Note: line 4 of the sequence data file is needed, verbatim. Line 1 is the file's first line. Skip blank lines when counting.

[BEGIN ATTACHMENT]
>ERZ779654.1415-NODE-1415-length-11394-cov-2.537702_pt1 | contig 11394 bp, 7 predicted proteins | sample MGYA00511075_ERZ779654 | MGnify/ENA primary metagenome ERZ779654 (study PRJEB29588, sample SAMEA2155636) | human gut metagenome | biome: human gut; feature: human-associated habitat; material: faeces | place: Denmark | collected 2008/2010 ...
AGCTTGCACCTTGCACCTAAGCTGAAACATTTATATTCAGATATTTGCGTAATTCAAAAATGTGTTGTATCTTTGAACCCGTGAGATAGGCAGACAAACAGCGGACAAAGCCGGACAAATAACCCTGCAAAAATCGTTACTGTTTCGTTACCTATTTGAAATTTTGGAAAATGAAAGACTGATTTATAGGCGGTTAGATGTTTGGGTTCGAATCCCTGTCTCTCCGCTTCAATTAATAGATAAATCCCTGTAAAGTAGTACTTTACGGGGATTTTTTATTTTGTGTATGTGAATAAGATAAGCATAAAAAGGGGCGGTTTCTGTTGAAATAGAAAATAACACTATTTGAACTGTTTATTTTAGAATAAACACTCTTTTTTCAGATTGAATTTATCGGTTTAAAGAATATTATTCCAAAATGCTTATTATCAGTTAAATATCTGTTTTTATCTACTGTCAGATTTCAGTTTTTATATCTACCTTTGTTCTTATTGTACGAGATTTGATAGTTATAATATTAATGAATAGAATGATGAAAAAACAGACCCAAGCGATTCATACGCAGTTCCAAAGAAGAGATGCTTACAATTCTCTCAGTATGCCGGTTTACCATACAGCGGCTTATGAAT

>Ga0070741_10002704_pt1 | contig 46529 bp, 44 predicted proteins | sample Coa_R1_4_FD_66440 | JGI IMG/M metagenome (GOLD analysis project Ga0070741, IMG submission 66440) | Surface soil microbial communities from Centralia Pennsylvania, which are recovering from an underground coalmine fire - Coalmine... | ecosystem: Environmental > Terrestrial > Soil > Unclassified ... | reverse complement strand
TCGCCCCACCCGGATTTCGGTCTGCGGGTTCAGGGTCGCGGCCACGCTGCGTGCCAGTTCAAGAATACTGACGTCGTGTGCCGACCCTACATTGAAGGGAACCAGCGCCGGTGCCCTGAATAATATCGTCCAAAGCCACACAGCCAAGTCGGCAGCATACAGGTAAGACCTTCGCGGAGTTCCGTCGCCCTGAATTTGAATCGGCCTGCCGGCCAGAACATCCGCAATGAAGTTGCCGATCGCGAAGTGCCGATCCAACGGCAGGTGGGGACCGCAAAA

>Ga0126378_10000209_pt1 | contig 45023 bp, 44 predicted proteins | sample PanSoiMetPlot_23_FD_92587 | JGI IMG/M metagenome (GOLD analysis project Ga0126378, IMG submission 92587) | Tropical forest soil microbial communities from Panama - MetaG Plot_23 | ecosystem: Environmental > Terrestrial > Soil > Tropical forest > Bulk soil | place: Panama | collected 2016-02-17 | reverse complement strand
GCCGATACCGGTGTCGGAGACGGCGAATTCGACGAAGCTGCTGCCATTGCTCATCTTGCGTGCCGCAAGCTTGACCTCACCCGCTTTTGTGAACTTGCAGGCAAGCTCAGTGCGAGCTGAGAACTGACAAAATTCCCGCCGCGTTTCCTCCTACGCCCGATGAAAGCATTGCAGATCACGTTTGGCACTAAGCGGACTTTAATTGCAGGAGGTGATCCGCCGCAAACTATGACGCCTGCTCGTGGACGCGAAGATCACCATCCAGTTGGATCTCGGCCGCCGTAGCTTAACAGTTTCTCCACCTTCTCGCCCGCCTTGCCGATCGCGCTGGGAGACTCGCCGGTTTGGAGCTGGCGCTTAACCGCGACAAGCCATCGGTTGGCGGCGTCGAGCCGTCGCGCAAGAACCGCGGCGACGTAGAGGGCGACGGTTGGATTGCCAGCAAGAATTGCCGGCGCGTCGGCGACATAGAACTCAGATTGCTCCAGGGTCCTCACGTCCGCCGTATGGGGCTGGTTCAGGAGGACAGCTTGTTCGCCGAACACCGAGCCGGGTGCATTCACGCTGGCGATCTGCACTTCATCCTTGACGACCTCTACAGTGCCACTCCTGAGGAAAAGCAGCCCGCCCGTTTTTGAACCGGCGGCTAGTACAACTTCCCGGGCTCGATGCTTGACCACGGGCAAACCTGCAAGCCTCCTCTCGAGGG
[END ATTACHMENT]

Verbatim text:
TCGCCCCACCCGGATTTCGGTCTGCGGGTTCAGGGTCGCGGCCACGCTGCGTGCCAGTTCAAGAATACTGACGTCGTGTGCCGACCCTACATTGAAGGGAACCAGCGCCGGTGCCCTGAATAATATCGTCCAAAGCCACACAGCCAAGTCGGCAGCATACAGGTAAGACCTTCGCGGAGTTCCGTCGCCCTGAATTTGAATCGGCCTGCCGGCCAGAACATCCGCAATGAAGTTGCCGATCGCGAAGTGCCGATCCAACGGCAGGTGGGGACCGCAAAA